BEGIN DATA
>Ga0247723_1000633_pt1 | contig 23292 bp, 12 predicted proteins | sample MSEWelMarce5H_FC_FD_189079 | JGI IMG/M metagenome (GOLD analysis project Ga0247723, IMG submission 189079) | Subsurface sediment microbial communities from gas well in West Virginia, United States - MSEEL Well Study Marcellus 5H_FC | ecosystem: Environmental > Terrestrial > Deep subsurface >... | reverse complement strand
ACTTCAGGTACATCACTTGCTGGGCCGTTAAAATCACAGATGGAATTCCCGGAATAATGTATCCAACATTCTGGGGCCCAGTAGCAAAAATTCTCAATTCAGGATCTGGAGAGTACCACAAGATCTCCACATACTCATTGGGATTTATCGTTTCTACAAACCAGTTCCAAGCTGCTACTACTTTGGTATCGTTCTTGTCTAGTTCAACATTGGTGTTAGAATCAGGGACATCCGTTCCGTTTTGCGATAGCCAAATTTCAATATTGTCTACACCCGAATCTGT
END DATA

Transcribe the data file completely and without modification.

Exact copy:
>Ga0247723_1000633_pt1 | contig 23292 bp, 12 predicted proteins | sample MSEWelMarce5H_FC_FD_189079 | JGI IMG/M metagenome (GOLD analysis project Ga0247723, IMG submission 189079) | Subsurface sediment microbial communities from gas well in West Virginia, United States - MSEEL Well Study Marcellus 5H_FC | ecosystem: Environmental > Terrestrial > Deep subsurface >... | reverse complement strand
ACTTCAGGTACATCACTTGCTGGGCCGTTAAAATCACAGATGGAATTCCCGGAATAATGTATCCAACATTCTGGGGCCCAGTAGCAAAAATTCTCAATTCAGGATCTGGAGAGTACCACAAGATCTCCACATACTCATTGGGATTTATCGTTTCTACAAACCAGTTCCAAGCTGCTACTACTTTGGTATCGTTCTTGTCTAGTTCAACATTGGTGTTAGAATCAGGGACATCCGTTCCGTTTTGCGATAGCCAAATTTCAATATTGTCTACACCCGAATCTGT